EvidenceProf Blog

Editor: Colin Miller
Univ. of South Carolina School of Law

Wednesday, August 22, 2012

Can I Get A Summary?: 6th Circuit Finds That A Properly Admitted Summary Is Not Hearsay

Federal Rule of Evidence 1006 provides that

The proponent may use a summary, chart, or calculation to prove the content of voluminous writings, recordings, or photographs that cannot be conveniently examined in court. The proponent must make the originals or duplicates available for examination or copying, or both, by other parties at a reasonable time and place. And the court may order the proponent to produce them in court.

The placement of Rule 1006 in Article X of the Federal Rules of Evidence means that the Rule is a way of satisfying the Best Evidence Rule contained in Federal Rule of Evidence 1002, which provides that

An original writing, recording, or photograph is required in order to prove its content unless these rules or a federal statute provides otherwise.

And what that means is that Rule 1006 does not provide an an exception to the rule against hearsay, which is contained  in Article VIII of the Federal Rules of Evidence (see my prior post on the subject). In other words, if a summary, chart, or calculation contains inadmissible hearsay, it is just as inadmissible as a hearsay not contained in a summary, chart, or calculation. So, what are we to make of the recent opinion of the Sixth CIrcuit in Alliant Tax Credit Fund 31-A, Ltd. v. Murphy, 2012 WL 3519463 (6th Cir. 2012).

Murphy involved an appeal of a breach-of-contract suit in which the plaintiffs sought to recover their capital investment from the general contractors, two individual guarantors, and one corporate guarantor, for low-income housing units that were never completed. In moving for summary judgment, the plaintiff, Alliant,

attached an affidavit by Brian Doran, a representative of Alliant, that provided calculations of the Development Deficit and rescission amounts. Doran swore that Alliant had invested $8,598,085 in the six LPs. He broke out the methodology and calculations for the Development Deficits for the five properties, and the rescission methodology and calculations for the sixth, incomplete, property. He reached a total damages amount of $8,194,136.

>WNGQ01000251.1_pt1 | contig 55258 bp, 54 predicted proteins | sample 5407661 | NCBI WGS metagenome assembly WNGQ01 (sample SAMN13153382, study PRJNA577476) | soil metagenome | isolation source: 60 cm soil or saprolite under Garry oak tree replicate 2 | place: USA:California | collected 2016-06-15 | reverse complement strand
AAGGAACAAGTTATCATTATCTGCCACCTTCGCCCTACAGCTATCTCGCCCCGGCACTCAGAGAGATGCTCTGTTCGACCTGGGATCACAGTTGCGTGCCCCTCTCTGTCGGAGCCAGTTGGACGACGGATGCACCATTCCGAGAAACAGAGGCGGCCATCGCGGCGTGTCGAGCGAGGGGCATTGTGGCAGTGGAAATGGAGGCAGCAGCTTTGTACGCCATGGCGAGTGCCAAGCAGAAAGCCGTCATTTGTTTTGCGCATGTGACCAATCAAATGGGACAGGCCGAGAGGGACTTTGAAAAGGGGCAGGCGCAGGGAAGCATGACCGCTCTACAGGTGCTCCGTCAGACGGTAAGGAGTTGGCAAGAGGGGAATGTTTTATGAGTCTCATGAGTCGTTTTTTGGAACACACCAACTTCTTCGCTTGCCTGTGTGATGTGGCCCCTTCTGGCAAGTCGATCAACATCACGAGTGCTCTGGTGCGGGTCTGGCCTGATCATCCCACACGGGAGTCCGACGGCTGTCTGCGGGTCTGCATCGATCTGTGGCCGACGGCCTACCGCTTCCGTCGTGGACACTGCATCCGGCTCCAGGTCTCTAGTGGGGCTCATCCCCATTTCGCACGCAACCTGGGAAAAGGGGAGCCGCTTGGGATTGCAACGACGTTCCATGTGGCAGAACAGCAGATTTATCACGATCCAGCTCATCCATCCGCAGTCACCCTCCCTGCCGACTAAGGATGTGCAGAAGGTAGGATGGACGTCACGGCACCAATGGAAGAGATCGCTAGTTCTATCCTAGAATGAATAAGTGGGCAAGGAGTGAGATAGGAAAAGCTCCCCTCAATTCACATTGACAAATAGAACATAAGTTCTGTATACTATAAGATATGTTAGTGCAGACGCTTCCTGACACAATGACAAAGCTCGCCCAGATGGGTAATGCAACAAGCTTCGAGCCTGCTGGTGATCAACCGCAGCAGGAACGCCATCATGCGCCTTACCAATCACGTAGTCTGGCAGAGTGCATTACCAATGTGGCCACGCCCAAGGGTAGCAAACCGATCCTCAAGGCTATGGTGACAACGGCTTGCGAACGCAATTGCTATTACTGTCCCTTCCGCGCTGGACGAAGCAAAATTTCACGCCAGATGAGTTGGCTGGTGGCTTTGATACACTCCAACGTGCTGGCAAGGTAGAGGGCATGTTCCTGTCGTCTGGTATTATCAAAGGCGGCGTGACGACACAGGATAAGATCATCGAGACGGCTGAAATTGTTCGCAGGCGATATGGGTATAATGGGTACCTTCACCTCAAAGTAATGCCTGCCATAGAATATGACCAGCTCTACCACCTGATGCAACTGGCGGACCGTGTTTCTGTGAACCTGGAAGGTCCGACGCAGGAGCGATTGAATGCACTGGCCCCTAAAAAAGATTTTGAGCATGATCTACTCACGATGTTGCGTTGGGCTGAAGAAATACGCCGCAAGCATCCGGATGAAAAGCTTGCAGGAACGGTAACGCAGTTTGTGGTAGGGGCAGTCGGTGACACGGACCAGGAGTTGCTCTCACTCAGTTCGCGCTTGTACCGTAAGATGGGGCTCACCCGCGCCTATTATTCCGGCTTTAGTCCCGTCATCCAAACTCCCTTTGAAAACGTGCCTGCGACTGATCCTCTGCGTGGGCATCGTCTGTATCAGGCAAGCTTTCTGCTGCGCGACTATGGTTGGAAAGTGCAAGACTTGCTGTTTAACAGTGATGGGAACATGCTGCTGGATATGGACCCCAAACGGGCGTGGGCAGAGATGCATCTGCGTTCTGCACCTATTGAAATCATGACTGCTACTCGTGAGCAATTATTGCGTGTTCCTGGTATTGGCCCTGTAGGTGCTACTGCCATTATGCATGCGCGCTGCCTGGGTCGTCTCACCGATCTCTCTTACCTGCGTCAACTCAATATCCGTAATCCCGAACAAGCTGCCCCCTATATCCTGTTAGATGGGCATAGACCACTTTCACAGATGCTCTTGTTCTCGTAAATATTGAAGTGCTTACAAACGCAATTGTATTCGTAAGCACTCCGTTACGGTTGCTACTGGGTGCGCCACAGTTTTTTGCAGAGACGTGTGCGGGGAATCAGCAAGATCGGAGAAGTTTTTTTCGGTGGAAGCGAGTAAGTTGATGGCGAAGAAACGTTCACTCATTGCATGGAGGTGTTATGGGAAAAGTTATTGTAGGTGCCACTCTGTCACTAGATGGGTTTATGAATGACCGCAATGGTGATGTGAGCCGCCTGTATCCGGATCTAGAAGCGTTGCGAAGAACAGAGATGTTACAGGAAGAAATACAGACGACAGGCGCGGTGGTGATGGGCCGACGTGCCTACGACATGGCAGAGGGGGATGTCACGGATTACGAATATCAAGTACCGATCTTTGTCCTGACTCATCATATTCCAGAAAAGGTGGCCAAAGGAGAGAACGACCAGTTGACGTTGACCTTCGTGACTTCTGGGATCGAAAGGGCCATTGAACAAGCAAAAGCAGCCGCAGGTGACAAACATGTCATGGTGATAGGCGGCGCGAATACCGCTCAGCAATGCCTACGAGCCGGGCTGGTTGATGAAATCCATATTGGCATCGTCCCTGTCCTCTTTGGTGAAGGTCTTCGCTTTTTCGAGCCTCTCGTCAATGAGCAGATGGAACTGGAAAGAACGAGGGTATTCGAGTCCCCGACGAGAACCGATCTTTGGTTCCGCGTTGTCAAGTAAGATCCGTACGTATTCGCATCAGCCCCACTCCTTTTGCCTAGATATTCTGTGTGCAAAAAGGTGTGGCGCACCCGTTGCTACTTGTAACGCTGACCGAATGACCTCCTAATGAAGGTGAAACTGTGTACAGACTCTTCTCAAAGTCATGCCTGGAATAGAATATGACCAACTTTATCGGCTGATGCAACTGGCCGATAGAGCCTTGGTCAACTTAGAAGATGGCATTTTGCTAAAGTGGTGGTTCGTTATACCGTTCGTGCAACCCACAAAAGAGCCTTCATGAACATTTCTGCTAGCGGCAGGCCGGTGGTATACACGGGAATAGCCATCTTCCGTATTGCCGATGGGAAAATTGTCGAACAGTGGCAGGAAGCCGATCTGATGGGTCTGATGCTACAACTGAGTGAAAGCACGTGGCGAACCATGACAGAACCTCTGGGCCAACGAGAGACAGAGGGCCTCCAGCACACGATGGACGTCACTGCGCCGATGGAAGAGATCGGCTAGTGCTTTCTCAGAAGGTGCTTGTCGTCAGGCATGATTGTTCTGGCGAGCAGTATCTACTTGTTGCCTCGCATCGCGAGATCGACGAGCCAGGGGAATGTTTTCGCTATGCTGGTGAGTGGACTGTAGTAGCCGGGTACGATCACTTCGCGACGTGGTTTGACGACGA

In appealing the entry of summary judgment against it, the defendants claimed hat this affidavit was improperly admitted.

The district court admitted Doran's calculations, over Murphy's objection of hearsay, as summaries admissible under FED.R.EVID. 1006 ("The proponent may use a summary...to prove the content of voluminous writings...that cannot be conveniently examined in court."). Murphy does not argue that the evidence did not constitute a summary for the purpose of Rule 1006; he merely argues that it is hearsay. A properly admitted summary is not hearsay. Murphy's first argument is meritless.

Either the Sixth Circuit is wrong, or I am not understanding what it is saying. Hearsay is a statement offered to prove the truth of the matter asserted. Therefore, it follows that a summary of hearsay statements sought to be admitted under Rule 1006 would also be hearsay. Again Rule 1006 solves the Best Evidence problem, but it tells us nothing about a hearsay problem. Now, if the court was merely saying that Doran's calculations were not hearsay regardless of Rule 1006, that's fine. But if it was saying that Doran's calculations were not hearsay because of Rule 1006, it was clearly wrong.



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